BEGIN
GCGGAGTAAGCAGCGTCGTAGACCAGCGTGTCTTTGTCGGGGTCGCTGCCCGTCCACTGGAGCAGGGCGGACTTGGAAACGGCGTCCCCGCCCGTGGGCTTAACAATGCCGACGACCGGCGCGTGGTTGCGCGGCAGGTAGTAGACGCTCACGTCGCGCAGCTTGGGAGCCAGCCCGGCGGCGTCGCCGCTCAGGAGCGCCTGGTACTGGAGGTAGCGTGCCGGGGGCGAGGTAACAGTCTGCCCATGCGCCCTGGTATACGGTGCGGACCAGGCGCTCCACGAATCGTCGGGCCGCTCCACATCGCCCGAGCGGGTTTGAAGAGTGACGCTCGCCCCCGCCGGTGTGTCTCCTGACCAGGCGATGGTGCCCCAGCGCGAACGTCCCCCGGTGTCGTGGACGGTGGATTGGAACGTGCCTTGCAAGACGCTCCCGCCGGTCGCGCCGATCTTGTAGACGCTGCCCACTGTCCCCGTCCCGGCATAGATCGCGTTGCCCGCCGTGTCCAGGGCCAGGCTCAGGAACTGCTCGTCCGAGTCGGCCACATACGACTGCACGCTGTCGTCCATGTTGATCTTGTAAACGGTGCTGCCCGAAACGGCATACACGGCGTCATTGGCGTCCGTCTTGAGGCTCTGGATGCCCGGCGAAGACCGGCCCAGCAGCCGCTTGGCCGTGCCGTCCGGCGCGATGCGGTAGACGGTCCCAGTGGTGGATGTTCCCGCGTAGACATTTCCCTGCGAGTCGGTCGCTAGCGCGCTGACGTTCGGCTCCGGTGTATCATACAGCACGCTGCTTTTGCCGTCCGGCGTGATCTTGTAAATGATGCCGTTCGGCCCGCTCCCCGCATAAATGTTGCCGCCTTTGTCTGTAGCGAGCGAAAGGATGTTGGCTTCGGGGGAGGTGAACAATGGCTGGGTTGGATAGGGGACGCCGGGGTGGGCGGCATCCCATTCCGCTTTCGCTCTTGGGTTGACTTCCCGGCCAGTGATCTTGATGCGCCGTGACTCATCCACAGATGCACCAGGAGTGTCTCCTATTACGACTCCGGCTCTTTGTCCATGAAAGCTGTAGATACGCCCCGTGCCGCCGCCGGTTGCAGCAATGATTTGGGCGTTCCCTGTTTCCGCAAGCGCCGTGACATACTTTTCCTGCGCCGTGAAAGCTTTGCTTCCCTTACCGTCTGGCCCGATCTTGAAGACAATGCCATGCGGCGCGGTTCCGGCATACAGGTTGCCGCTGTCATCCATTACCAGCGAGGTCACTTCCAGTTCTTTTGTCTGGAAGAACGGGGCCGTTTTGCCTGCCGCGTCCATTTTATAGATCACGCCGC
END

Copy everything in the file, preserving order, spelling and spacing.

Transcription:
GCGGAGTAAGCAGCGTCGTAGACCAGCGTGTCTTTGTCGGGGTCGCTGCCCGTCCACTGGAGCAGGGCGGACTTGGAAACGGCGTCCCCGCCCGTGGGCTTAACAATGCCGACGACCGGCGCGTGGTTGCGCGGCAGGTAGTAGACGCTCACGTCGCGCAGCTTGGGAGCCAGCCCGGCGGCGTCGCCGCTCAGGAGCGCCTGGTACTGGAGGTAGCGTGCCGGGGGCGAGGTAACAGTCTGCCCATGCGCCCTGGTATACGGTGCGGACCAGGCGCTCCACGAATCGTCGGGCCGCTCCACATCGCCCGAGCGGGTTTGAAGAGTGACGCTCGCCCCCGCCGGTGTGTCTCCTGACCAGGCGATGGTGCCCCAGCGCGAACGTCCCCCGGTGTCGTGGACGGTGGATTGGAACGTGCCTTGCAAGACGCTCCCGCCGGTCGCGCCGATCTTGTAGACGCTGCCCACTGTCCCCGTCCCGGCATAGATCGCGTTGCCCGCCGTGTCCAGGGCCAGGCTCAGGAACTGCTCGTCCGAGTCGGCCACATACGACTGCACGCTGTCGTCCATGTTGATCTTGTAAACGGTGCTGCCCGAAACGGCATACACGGCGTCATTGGCGTCCGTCTTGAGGCTCTGGATGCCCGGCGAAGACCGGCCCAGCAGCCGCTTGGCCGTGCCGTCCGGCGCGATGCGGTAGACGGTCCCAGTGGTGGATGTTCCCGCGTAGACATTTCCCTGCGAGTCGGTCGCTAGCGCGCTGACGTTCGGCTCCGGTGTATCATACAGCACGCTGCTTTTGCCGTCCGGCGTGATCTTGTAAATGATGCCGTTCGGCCCGCTCCCCGCATAAATGTTGCCGCCTTTGTCTGTAGCGAGCGAAAGGATGTTGGCTTCGGGGGAGGTGAACAATGGCTGGGTTGGATAGGGGACGCCGGGGTGGGCGGCATCCCATTCCGCTTTCGCTCTTGGGTTGACTTCCCGGCCAGTGATCTTGATGCGCCGTGACTCATCCACAGATGCACCAGGAGTGTCTCCTATTACGACTCCGGCTCTTTGTCCATGAAAGCTGTAGATACGCCCCGTGCCGCCGCCGGTTGCAGCAATGATTTGGGCGTTCCCTGTTTCCGCAAGCGCCGTGACATACTTTTCCTGCGCCGTGAAAGCTTTGCTTCCCTTACCGTCTGGCCCGATCTTGAAGACAATGCCATGCGGCGCGGTTCCGGCATACAGGTTGCCGCTGTCATCCATTACCAGCGAGGTCACTTCCAGTTCTTTTGTCTGGAAGAACGGGGCCGTTTTGCCTGCCGCGTCCATTTTATAGATCACGCCGC